All course information is listed within this syllabus.

EMGT 894: Capstone Experience — Paper (3 credits). Students develop an independent study project investigating an ecosystem management issue and write a paper describing their investigation and conclusions. This syllabus is for students planning to take the course for a total of three credits. Students taking the course for three credits will write a paper based on research of existing sources of information. The paper will clearly describe the ecosystem management issue, review literature relevant to the issue, identify potential ways to address the issue, and evaluate the pros and cons of possible solutions. Students taking the course for six credits will write a paper based on research of existing sources of information and based on original data or analysis carried out by the student. Their paper will clearly describe the ecosystem management issue, review literature relevant to the issue, identify potential ways to address the issue, describe the methods, data and results of their analysis, and evaluate the pros and cons of possible solutions.

Prerequisite: Completion of at least half of the courses (15 credits) toward the Master of Professional Studies program in ecosystem management and administration


Instructor for EMGT 894

Marc E. McDill, Ph.D.
Associate Professor of Forest Management

Department of Ecosystem Science and Management
310 Forest Resources Building
University Park, PA 16802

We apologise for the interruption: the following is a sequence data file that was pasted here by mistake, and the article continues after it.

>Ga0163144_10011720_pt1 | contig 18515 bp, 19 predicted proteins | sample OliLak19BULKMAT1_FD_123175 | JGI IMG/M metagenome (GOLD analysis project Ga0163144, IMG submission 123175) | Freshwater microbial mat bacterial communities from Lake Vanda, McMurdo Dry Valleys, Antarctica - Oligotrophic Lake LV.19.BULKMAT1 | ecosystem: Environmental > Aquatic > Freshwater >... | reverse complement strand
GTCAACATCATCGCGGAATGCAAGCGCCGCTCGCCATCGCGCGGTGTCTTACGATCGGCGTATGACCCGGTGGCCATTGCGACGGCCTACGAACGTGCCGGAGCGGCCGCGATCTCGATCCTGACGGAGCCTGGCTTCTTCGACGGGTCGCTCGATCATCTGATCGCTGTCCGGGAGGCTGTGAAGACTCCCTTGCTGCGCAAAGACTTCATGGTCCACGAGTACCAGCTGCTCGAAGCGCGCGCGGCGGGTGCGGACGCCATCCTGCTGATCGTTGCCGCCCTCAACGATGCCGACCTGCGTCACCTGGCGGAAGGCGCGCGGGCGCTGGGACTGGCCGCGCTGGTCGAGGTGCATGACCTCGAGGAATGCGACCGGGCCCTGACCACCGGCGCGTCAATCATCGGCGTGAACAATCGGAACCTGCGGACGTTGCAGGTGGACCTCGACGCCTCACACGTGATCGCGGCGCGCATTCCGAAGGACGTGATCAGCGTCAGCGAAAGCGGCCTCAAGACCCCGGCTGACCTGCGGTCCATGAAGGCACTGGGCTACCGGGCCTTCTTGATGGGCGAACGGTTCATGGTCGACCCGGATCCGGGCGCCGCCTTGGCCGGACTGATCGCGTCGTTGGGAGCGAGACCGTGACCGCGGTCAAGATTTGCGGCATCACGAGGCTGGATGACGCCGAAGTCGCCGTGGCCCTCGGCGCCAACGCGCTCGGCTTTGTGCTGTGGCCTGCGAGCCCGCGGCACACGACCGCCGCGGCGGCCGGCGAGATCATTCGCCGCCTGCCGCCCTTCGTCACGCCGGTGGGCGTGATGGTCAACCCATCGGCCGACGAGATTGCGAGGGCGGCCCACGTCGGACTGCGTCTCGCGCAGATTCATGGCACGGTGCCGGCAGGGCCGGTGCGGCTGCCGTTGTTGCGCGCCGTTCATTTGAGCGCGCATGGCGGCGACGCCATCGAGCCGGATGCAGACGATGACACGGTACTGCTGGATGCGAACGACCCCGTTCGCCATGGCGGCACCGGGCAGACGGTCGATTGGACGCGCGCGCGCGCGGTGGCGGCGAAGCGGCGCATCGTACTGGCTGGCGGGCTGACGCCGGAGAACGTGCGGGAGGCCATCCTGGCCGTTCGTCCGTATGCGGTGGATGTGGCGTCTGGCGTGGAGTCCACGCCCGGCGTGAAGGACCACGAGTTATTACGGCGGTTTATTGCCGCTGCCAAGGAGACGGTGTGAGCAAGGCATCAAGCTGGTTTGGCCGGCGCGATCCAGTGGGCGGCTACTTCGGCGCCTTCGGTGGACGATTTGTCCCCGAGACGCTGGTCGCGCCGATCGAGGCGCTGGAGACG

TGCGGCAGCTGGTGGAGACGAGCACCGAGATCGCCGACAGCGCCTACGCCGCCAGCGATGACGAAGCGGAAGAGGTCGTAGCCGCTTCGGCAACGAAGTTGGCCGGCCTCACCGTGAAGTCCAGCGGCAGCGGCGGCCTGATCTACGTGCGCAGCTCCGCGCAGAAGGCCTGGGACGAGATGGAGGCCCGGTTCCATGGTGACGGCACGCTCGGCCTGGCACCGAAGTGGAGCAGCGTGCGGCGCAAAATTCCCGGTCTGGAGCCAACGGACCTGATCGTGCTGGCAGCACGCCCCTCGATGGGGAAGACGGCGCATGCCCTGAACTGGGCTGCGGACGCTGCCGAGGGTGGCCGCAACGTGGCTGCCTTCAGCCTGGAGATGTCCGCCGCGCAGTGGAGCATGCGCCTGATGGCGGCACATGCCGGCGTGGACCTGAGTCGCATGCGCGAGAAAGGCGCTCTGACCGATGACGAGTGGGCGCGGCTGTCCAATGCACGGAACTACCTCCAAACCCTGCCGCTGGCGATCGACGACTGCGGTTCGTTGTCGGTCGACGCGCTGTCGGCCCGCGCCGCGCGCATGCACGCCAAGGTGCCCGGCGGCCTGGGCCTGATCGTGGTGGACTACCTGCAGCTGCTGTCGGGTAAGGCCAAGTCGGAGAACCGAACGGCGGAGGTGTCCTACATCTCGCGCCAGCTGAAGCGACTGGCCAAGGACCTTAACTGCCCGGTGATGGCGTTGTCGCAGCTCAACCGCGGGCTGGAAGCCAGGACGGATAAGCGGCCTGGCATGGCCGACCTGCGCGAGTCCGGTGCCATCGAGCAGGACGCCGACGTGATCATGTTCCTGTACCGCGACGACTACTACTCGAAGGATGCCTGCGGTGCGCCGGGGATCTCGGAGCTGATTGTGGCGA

Phone (Office): 814-865-1602
E-mail: Use Canvas Inbox

Research Interests

Forest management, forest management planning, forest inventory, deer-forest interactions, oak regeneration

Course Overview

This project is the culminating effort of the MPS degree program. In conjunction with their academic advisor, students will select a topic or issue in ecosystem management that they will independently investigate. The topic or issue could take the form of a case study, or for students with work experience in an ecosystem management field, it could be an issue they have dealt with or are currently working on. The investigation will require research and review of relevant scientific, technical literature, and gathering of information and data related to the topic. Students will demonstrate the ability to apply knowledge, principles, and methods learned in the required and elective courses that comprise the ecosystem management and administration MPS degree program.

Students will write a formal research paper. Students will assess and interpret the literature, information, and data. They will also present and defend their conclusions based on their research in an oral presentation. The presentation can be given online through a video conferencing application, such as Zoom. The student's advisor and at least one other Penn State faculty member will evaluate the student's paper and presentation.

Course Objectives

The Ecosystem Management Project is the culminating effort of students who complete the MPS degree. In this project students will demonstrate their ability to:

  • identify a problem or issue related to ecosystem management,
  • access information (publications and data) relevant to that issue,
  • analyze and interpret information from their literature review, and
  • communicate their findings and support their conclusions.

Course Outline

Module 1: What's a Master's Paper? (2 weeks)

Module 2: Plagiarism and Research Ethics (2 weeks)

Module 3: Paper Proposal (10%) (1 week)

Module 4: Writing Your Paper (8 weeks)

Module 5: Final Paper Presentation (15%) (2 weeks)

    Course Breakdown

    The course can be divided over up to 3 semesters. For students taking the course for three credits, modules can be split over up to three semesters as shown in Table 1.

    Table 1: Timing of module completion for all possible 3-credit sequences
    Semester 3 Credits* 2+1 Credits 1+2 Credits 1+1+1 Credits
    1 Modules 1–5 Modules 1–4c Modules 1–3 Modules 1–3
    2 N.A. Modules 4d–5 Modules 4–5 Modules 4a–c
    3 N.A. N.A. N.A. Modules 4d–5